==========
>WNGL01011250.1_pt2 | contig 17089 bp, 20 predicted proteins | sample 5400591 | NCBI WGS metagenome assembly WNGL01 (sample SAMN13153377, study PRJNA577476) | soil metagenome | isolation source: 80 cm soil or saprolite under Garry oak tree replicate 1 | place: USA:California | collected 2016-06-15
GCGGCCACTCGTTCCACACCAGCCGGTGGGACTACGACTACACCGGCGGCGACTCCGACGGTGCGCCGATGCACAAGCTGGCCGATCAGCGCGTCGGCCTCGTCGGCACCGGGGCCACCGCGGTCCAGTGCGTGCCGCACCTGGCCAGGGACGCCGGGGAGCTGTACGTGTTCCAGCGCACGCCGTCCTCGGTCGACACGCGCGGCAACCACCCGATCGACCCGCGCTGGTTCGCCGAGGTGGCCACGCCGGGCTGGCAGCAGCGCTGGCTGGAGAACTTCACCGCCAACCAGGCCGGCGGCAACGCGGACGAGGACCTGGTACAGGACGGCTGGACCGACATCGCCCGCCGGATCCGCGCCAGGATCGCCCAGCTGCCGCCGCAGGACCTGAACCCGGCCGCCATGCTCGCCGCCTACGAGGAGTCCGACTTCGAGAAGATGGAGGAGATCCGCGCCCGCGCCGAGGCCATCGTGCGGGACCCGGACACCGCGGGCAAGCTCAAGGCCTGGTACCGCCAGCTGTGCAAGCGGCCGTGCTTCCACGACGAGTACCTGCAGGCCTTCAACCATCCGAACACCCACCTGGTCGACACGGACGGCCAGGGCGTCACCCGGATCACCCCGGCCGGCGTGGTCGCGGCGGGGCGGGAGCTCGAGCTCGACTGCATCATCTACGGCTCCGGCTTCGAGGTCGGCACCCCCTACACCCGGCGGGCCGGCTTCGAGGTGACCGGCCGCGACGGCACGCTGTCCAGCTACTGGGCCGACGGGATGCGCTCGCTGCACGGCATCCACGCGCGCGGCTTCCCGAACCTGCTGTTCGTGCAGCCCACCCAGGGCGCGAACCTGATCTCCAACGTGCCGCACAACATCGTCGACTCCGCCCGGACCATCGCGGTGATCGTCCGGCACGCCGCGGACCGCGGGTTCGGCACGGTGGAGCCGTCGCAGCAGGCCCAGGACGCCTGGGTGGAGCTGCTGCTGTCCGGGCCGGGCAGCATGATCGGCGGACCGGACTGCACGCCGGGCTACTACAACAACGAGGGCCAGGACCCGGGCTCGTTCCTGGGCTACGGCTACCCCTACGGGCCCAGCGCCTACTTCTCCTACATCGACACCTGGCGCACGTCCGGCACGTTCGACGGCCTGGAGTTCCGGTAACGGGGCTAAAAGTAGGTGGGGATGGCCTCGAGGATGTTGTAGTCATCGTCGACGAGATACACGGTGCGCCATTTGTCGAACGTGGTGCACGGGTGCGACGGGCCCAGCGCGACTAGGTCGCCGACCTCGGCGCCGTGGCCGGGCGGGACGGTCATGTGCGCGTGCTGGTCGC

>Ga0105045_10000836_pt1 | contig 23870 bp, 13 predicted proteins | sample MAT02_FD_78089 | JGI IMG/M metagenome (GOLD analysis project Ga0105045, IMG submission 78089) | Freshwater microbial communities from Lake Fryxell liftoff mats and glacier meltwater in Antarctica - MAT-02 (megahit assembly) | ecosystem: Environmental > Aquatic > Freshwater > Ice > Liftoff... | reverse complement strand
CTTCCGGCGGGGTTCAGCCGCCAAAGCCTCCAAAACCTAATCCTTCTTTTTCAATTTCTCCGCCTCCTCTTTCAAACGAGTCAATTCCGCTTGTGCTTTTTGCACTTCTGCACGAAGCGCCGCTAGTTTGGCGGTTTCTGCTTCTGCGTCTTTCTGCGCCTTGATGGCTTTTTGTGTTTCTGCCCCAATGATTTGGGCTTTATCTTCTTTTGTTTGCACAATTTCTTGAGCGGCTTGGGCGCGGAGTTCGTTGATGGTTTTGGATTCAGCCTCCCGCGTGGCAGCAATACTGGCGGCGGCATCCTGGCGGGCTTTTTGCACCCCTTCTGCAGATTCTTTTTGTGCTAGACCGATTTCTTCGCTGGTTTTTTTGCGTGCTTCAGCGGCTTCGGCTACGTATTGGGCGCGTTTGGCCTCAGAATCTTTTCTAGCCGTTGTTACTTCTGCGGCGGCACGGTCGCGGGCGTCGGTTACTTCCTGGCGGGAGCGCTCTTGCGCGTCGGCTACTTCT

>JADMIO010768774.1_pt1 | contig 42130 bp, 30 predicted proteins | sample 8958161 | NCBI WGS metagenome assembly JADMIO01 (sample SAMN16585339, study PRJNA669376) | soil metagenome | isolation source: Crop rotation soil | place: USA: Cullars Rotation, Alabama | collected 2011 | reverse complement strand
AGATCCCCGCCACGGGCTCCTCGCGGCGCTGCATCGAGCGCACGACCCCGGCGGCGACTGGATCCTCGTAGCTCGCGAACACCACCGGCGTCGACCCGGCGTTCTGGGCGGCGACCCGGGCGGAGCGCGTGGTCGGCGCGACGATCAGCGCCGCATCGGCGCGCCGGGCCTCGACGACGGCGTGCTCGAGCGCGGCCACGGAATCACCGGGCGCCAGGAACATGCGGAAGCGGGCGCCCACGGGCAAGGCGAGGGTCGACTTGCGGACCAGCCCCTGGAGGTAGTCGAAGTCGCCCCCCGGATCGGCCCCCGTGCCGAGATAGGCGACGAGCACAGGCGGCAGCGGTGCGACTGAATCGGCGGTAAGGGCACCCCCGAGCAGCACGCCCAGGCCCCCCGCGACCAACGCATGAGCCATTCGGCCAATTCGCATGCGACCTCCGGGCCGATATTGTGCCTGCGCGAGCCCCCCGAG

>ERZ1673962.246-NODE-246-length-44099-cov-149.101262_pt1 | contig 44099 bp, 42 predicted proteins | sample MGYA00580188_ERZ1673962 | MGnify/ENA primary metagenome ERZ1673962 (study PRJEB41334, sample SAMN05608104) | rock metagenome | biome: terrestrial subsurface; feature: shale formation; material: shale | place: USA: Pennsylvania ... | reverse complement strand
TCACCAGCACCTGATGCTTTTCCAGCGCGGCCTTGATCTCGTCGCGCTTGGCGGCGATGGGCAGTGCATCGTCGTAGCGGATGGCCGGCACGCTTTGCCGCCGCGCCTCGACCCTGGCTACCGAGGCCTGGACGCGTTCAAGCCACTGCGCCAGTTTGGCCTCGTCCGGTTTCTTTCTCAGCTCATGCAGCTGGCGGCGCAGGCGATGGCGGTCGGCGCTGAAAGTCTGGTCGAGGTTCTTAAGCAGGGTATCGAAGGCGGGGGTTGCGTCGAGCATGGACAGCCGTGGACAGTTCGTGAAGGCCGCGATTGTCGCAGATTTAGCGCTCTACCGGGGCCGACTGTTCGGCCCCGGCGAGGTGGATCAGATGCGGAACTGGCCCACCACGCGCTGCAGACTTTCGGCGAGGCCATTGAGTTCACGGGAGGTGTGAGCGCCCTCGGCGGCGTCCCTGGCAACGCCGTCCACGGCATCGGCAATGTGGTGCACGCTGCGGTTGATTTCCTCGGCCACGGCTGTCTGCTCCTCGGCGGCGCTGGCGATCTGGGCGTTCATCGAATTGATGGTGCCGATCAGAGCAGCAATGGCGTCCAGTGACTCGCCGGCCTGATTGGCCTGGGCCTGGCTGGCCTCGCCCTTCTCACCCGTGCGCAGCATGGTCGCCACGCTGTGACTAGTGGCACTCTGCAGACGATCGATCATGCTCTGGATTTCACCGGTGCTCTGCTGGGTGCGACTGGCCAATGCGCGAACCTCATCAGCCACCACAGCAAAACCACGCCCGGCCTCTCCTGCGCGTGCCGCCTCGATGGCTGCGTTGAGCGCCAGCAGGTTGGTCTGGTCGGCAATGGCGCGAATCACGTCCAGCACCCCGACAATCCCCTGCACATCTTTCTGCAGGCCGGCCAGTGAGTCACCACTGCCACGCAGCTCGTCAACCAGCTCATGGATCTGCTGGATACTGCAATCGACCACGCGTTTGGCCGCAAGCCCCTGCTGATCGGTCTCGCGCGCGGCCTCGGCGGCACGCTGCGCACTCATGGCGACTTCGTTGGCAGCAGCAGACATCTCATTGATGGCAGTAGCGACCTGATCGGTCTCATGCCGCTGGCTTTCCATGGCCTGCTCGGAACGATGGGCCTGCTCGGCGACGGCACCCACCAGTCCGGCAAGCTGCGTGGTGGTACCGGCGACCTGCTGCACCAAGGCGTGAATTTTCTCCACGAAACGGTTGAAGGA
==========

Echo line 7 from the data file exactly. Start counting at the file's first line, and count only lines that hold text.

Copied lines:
>ERZ1673962.246-NODE-246-length-44099-cov-149.101262_pt1 | contig 44099 bp, 42 predicted proteins | sample MGYA00580188_ERZ1673962 | MGnify/ENA primary metagenome ERZ1673962 (study PRJEB41334, sample SAMN05608104) | rock metagenome | biome: terrestrial subsurface; feature: shale formation; material: shale | place: USA: Pennsylvania ... | reverse complement strand